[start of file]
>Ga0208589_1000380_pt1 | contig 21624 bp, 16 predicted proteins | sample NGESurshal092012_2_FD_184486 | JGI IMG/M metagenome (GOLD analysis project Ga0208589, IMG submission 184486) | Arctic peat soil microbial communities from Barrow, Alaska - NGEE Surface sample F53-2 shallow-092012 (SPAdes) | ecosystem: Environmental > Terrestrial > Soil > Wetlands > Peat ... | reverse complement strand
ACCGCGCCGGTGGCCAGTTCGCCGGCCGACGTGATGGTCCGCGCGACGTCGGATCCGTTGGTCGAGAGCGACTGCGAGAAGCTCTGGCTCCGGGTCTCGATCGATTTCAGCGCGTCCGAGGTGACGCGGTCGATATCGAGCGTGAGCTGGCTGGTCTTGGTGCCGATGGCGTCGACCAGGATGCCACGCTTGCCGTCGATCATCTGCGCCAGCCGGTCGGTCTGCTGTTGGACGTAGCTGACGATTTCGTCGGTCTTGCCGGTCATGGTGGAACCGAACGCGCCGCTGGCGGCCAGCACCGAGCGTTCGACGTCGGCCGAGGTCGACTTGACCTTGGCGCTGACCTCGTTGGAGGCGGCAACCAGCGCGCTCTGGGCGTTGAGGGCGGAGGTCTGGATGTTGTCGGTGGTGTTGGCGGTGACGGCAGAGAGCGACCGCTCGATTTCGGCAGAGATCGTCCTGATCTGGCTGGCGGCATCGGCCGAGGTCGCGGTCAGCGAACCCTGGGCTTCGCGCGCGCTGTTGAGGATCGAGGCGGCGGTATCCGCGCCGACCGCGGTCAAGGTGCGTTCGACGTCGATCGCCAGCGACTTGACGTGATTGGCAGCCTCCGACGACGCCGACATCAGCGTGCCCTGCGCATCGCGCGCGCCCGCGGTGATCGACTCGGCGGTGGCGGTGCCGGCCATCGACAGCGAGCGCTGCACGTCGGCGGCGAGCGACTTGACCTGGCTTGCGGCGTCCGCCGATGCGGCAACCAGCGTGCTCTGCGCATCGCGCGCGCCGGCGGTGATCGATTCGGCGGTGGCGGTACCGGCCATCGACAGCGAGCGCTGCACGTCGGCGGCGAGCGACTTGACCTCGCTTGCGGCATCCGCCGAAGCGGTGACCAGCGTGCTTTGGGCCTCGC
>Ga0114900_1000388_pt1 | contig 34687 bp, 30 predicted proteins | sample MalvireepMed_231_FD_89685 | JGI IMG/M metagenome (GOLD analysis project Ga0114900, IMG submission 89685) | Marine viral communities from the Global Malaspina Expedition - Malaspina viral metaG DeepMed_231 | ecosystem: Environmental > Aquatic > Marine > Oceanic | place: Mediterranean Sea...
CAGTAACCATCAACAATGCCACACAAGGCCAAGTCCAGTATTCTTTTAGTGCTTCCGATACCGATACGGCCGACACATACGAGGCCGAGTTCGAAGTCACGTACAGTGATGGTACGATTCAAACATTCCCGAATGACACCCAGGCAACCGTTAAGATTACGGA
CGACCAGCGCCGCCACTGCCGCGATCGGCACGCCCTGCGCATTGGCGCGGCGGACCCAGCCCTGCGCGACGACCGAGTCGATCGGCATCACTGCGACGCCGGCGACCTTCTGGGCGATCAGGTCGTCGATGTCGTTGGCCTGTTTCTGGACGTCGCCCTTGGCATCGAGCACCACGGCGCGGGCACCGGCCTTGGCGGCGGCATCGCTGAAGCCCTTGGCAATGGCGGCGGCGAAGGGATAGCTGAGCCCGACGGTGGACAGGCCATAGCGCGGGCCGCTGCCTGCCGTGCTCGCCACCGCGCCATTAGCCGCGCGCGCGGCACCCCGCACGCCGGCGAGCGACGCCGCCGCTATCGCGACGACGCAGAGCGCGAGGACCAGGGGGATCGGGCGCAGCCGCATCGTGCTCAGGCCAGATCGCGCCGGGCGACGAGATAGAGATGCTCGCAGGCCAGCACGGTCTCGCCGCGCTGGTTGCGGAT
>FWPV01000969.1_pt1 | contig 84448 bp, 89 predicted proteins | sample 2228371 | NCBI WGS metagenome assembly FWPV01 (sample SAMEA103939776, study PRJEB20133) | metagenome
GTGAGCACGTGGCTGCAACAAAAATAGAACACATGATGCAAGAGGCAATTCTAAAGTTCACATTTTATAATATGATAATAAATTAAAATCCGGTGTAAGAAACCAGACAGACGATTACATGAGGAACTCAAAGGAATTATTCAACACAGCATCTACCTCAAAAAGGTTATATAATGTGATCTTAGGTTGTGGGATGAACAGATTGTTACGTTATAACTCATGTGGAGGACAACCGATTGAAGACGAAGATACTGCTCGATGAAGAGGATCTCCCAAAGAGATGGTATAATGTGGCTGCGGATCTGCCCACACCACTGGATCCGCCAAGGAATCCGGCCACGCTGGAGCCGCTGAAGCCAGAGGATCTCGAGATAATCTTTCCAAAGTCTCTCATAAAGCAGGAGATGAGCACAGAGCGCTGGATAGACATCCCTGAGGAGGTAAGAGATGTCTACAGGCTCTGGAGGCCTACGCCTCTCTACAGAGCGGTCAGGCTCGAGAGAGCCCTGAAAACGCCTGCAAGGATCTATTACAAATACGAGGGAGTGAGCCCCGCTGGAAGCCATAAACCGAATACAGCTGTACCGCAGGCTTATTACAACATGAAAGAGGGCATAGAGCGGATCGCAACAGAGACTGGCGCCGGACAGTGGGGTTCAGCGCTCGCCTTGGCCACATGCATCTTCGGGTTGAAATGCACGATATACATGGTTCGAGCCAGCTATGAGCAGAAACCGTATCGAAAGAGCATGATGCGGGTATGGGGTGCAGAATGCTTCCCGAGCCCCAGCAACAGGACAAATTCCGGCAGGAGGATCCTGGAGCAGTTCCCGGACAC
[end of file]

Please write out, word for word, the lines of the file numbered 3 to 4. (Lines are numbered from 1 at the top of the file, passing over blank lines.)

>Ga0114900_1000388_pt1 | contig 34687 bp, 30 predicted proteins | sample MalvireepMed_231_FD_89685 | JGI IMG/M metagenome (GOLD analysis project Ga0114900, IMG submission 89685) | Marine viral communities from the Global Malaspina Expedition - Malaspina viral metaG DeepMed_231 | ecosystem: Environmental > Aquatic > Marine > Oceanic | place: Mediterranean Sea...
CAGTAACCATCAACAATGCCACACAAGGCCAAGTCCAGTATTCTTTTAGTGCTTCCGATACCGATACGGCCGACACATACGAGGCCGAGTTCGAAGTCACGTACAGTGATGGTACGATTCAAACATTCCCGAATGACACCCAGGCAACCGTTAAGATTACGGA